I think back to that time now and the people I know who still do this, and I don't feel shame, I feel pity. I don't think people who have this mindset are bad people. As has almost always been the case from my experience, people who might seem like bad people are usually just scared, insecure, or lost. What I realized when I was in this mindset was that I was just afraid of being hurt. I was afraid of being pulled under again. I had tried too many times to put myself out there, had too many dates not work out because of my naiveté, surfed too many tall waves, that it was better if I treated love shallowly and filled my time with frivolous dates that I could easily discard and forget. Because of this fear, I became part of a problem that convinced myself and others that it was okay to throw your broken bonds with people away. It quickly spiraled out of control. I became so fearful of having my heart broken and so accustomed to this fruitless cycle, I figured I should eventually give up dating altogether because I wasn't sure I could pull the pieces back together next time. I was floating. I was losing hope.
Then things changed. I'm currently in a long distance relationship with my boyfriend. I'm in New York City, and he's in Taipei. We're halfway across the world from each other, and we can't be much further apart. As any person that's been in one can tell you, relationships are hard. For many, long distance relationships feel even harder. It's only been a little over a year for my boyfriend and I, but with the distance, I joke to my friends that we're measuring our relationship in dog years. It takes work, it takes faith, and when you're separated by an ocean, it requires these things and countless others by orders of magnitude more.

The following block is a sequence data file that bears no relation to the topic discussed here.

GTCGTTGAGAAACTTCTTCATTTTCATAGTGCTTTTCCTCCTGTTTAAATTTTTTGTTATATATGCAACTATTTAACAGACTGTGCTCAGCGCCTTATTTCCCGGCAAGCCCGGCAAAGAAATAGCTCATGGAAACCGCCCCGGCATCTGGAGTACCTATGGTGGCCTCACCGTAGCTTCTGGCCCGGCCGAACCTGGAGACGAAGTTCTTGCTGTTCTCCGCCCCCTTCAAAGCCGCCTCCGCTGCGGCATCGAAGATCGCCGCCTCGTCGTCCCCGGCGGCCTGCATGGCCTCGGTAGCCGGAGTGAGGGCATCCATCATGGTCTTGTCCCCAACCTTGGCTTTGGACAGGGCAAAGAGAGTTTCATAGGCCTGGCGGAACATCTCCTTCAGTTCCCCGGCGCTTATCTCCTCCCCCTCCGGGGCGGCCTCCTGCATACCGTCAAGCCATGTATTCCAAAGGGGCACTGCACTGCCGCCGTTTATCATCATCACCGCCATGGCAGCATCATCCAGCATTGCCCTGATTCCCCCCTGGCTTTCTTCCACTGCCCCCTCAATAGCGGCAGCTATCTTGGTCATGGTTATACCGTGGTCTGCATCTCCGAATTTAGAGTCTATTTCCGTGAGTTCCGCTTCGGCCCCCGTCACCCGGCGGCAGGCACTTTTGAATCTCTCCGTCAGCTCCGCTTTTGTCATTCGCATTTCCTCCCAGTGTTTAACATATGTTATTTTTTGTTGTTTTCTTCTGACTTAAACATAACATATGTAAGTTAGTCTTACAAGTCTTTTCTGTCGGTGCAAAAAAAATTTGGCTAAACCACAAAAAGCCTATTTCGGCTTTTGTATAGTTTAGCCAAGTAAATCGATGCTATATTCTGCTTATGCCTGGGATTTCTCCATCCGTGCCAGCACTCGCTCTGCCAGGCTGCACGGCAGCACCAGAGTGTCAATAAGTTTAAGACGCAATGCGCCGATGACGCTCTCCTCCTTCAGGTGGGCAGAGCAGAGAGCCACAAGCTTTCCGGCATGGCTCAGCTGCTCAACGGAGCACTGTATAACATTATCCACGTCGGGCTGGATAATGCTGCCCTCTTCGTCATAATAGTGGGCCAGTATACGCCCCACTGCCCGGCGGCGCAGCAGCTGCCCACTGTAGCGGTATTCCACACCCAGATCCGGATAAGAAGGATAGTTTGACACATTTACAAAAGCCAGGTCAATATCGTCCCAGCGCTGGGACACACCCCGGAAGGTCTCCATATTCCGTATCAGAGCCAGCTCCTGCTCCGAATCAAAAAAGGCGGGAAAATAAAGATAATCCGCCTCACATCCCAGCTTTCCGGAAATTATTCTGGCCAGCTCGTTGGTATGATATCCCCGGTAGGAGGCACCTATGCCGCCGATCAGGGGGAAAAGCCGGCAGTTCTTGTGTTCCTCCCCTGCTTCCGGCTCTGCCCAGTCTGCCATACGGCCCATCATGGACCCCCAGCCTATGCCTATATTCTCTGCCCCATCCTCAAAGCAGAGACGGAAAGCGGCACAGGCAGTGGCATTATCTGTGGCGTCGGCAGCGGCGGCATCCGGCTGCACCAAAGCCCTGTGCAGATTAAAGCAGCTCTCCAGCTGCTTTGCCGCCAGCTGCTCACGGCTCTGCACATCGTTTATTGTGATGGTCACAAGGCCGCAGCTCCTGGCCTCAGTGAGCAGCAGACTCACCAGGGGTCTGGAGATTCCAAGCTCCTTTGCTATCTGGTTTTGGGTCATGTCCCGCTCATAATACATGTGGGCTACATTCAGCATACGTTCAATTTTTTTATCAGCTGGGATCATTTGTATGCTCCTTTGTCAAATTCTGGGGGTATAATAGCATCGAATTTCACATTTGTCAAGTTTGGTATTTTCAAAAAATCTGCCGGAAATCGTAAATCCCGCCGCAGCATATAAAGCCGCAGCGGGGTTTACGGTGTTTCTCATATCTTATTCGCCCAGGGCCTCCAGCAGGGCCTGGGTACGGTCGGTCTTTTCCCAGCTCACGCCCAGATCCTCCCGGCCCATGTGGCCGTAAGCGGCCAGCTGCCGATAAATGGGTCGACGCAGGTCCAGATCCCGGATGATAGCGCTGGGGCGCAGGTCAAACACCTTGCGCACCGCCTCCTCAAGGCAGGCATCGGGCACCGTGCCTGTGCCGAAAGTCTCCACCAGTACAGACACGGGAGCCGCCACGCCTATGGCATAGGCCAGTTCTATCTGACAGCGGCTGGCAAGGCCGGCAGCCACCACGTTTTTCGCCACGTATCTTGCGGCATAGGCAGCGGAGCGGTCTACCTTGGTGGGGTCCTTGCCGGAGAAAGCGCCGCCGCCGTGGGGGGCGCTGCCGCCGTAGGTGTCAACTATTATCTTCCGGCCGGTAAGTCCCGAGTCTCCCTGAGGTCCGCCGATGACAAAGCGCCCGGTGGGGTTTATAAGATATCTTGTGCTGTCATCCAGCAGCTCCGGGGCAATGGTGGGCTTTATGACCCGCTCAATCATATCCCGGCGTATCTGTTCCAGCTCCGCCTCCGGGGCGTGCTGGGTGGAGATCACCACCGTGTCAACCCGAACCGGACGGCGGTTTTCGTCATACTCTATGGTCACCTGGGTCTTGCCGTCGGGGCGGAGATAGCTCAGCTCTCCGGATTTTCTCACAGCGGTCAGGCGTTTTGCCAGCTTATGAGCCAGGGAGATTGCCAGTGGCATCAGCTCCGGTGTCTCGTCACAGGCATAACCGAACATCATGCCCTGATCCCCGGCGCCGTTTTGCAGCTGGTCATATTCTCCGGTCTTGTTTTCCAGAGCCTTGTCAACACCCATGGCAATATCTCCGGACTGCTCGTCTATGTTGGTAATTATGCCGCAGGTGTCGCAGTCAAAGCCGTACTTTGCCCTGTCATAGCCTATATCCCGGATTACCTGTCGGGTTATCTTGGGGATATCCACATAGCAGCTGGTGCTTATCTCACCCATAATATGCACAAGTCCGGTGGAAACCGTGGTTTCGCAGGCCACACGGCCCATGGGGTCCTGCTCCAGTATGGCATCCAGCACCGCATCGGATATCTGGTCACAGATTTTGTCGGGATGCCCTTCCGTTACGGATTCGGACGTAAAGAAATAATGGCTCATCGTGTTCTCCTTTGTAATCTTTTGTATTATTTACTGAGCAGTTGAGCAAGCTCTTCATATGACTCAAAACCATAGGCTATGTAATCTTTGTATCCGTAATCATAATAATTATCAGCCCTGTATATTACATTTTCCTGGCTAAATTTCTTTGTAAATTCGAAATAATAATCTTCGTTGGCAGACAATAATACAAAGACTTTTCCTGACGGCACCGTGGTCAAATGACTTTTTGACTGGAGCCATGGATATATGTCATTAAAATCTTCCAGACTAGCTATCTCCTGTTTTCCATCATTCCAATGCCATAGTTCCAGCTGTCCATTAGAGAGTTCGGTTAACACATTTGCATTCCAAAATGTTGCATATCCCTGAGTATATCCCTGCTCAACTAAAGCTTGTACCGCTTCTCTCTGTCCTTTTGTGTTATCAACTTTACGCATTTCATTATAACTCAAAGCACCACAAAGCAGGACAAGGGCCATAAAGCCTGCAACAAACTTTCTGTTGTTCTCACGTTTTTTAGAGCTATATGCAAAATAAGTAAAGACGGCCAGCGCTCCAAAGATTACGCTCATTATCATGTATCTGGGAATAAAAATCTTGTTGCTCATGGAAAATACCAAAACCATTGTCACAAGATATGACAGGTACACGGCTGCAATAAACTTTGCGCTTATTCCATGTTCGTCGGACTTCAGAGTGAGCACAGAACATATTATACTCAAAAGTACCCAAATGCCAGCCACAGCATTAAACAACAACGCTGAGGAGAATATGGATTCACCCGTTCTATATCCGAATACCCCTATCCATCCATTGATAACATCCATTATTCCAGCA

One of the reasons I love my boyfriend so much - and the reason I'm telling this story - is that he works with me on this relationship. He understands the toil of love. He really does. He's willing to lean in, take this enormous risk of the heart with me, and toil. This is despite how much easier it would be to find someone else local, someone else he could spend more than a few months at a time with, and all with the click of an app. There are so many convenient reasons to give up, but he doesn't and he doesn't let me, even when I want to take the easy way out. We know what we signed up for, and we're going to do everything in our power to try and make this work. Against the odds. He saved me from giving up on love. He saved me from drowning.
When I think about this understanding about the toil of love, I think about this story I tell my friends when they're in despair. When they're tired, as I was, of the search. I tell them: love is walking into the ocean, looking for a boat. I tell them this story of the coming up to the shore, feeling the rush of your first waves, of feeling pulled under by surprise, of feeling exhausted, and finally...of floating. They're floating right now, just trying to survive. But the important thing to remember, the most important thing to remember, is that you have to go out into deep water to find a boat: they don't sit out on the beach.
You're trying to cross an ocean in love and you have to swim to open water first. There, out in the endless blue, is where you'll find your boat.